Youngstown parents dispute charges of child-endangering
By John W. GOODWIN JR.
A West Side couple accused of endangering their children and keeping a filthy home say some media outlets have blown the situation out of proportion.
David and Jenny Whalen of Cherry Hill Avenue both face a first-degree misdemeanor charge of child endangering after an incident July 7 when passers-by saw their children alone on the street and called 911.
The 1-year-old girl was wearing a sagging diaper and carrying a gasoline can, while the 3-year-old girl walked naked beside her, according to police.
Police went to the girls’ home and found the father, David Whalen, 31, asleep. Jenny Whalen was at work and not at home at the time.
Police officers also reported the house was filled with trash, urine-soaked carpet and beds, stacks of unwashed dishes, sharp knives in the children’s reach and old food dripping from kitchen surfaces. Alcohol and medication also were accessible to the children.
Whalen spent seven days in Mahoning County jail waiting to make bond, and the couple have not been allowed to visit their children or live in the home since the incident.
Whalen, standing outside the family home Friday, said he and his wife are by no means neglectful of their children. He said he had taken some prescription medications that caused him to be somewhat groggy and fall asleep just before the children left the house.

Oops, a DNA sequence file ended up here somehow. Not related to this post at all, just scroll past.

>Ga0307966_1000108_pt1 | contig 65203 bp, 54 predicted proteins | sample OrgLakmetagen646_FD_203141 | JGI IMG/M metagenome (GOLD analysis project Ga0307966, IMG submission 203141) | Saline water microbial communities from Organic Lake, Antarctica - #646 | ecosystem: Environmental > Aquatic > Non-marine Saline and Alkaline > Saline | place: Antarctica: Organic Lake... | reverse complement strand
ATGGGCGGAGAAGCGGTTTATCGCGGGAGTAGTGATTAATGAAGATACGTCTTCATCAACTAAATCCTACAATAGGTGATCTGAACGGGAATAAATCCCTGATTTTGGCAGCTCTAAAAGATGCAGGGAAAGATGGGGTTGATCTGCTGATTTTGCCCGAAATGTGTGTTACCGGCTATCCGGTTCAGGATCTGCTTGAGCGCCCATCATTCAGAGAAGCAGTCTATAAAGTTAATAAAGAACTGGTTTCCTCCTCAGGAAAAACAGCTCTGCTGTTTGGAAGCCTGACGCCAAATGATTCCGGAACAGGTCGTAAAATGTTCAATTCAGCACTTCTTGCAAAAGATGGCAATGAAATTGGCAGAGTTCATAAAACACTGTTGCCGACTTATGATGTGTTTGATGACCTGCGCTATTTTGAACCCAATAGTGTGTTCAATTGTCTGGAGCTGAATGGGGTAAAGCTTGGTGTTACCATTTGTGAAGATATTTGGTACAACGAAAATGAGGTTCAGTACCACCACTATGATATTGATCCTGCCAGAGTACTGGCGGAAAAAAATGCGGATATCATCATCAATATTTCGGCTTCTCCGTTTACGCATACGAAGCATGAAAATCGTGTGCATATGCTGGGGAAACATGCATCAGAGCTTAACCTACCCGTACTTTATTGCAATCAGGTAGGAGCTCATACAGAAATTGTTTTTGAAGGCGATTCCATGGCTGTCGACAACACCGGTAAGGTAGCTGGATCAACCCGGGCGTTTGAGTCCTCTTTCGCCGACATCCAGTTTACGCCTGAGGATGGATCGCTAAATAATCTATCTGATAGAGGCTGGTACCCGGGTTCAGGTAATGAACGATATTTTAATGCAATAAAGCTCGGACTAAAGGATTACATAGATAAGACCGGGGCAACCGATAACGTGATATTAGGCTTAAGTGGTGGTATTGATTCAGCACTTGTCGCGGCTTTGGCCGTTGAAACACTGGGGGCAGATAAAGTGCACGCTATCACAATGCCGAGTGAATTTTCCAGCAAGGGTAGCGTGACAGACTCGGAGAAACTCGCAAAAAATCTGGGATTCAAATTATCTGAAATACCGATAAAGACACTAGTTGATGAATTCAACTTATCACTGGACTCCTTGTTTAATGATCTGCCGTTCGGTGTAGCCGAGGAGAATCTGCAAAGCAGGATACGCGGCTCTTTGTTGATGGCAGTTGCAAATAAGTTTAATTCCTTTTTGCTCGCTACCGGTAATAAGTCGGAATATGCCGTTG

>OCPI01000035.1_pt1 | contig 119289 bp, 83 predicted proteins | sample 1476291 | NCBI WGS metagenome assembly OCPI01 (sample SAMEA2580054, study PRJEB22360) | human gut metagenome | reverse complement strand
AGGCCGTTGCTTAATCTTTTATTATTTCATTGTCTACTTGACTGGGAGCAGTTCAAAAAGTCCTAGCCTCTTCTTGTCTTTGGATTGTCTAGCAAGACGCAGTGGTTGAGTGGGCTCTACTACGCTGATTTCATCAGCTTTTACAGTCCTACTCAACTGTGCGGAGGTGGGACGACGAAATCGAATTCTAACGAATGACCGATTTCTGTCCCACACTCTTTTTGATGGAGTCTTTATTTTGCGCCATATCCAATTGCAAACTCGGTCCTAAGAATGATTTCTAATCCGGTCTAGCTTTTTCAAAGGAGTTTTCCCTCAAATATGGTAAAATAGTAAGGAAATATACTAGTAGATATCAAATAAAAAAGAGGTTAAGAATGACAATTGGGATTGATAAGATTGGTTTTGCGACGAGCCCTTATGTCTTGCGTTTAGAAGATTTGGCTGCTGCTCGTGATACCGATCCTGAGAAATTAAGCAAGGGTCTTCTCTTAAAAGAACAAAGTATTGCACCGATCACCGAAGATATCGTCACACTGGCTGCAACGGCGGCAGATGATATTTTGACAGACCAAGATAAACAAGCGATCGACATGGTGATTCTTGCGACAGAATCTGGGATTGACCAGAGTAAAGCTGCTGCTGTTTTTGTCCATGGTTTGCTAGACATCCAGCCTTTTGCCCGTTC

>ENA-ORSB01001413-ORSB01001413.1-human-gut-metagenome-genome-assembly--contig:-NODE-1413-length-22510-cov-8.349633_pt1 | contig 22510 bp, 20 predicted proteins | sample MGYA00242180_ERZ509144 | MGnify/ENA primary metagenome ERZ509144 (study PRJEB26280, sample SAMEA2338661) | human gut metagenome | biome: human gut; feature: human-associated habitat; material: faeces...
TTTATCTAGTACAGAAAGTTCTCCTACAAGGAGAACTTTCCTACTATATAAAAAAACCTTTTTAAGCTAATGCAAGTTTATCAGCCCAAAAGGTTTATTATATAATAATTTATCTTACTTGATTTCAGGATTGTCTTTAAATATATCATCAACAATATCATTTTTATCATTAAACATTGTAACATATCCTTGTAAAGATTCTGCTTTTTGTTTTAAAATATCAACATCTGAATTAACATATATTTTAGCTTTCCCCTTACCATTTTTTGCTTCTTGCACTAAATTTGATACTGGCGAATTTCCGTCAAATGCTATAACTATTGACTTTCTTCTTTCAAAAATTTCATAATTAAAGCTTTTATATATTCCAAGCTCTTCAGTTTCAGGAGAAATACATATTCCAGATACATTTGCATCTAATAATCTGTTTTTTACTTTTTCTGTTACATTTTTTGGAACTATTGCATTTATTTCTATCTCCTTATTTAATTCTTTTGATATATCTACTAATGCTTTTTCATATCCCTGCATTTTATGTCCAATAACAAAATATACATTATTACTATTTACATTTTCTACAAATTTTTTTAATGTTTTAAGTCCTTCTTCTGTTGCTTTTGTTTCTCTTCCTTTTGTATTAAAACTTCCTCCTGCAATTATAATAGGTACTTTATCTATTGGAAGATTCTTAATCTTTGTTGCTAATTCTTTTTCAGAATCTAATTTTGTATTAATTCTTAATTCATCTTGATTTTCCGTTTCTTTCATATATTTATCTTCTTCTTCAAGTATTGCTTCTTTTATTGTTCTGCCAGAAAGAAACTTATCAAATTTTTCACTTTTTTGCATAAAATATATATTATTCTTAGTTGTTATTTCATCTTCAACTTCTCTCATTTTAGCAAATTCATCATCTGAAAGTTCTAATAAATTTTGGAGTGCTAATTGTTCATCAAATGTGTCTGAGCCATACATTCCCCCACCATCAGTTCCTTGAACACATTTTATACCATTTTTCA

“Intoxication was not an issue, and there were no drugs involved here other than my prescriptions,” he said.
Whalen said the two children left the home through a basement door that is normally locked and blocked by a large cooler. He said he is confused as to how the children left the house without his knowledge.
He admits the house was cluttered at the time but said repairs were being made to the basement, and many items from the basement had been moved to the home’s main living area.
He also said he was in the process of remodeling several rooms and installing a new kitchen floor that added to the clutter.
“This was more clutter than trash,” he said. “We are being treated like we physically abused our kids. Having a cluttered house does not amount to the level of criminalization we have been through.”
Whalen said he and his wife are working to get their children back in the home and have taken action to make that happen. He said the couple has voluntarily entered parenting classes, and he is scheduled for a voluntary drug and alcohol assessment.
“You have no idea how bad we want them back,” he said. “We are willing to do whatever it takes to get our kids back.”
A first-degree misdemeanor charge carries a maximum penalty of six months in jail and a $1,000 fine.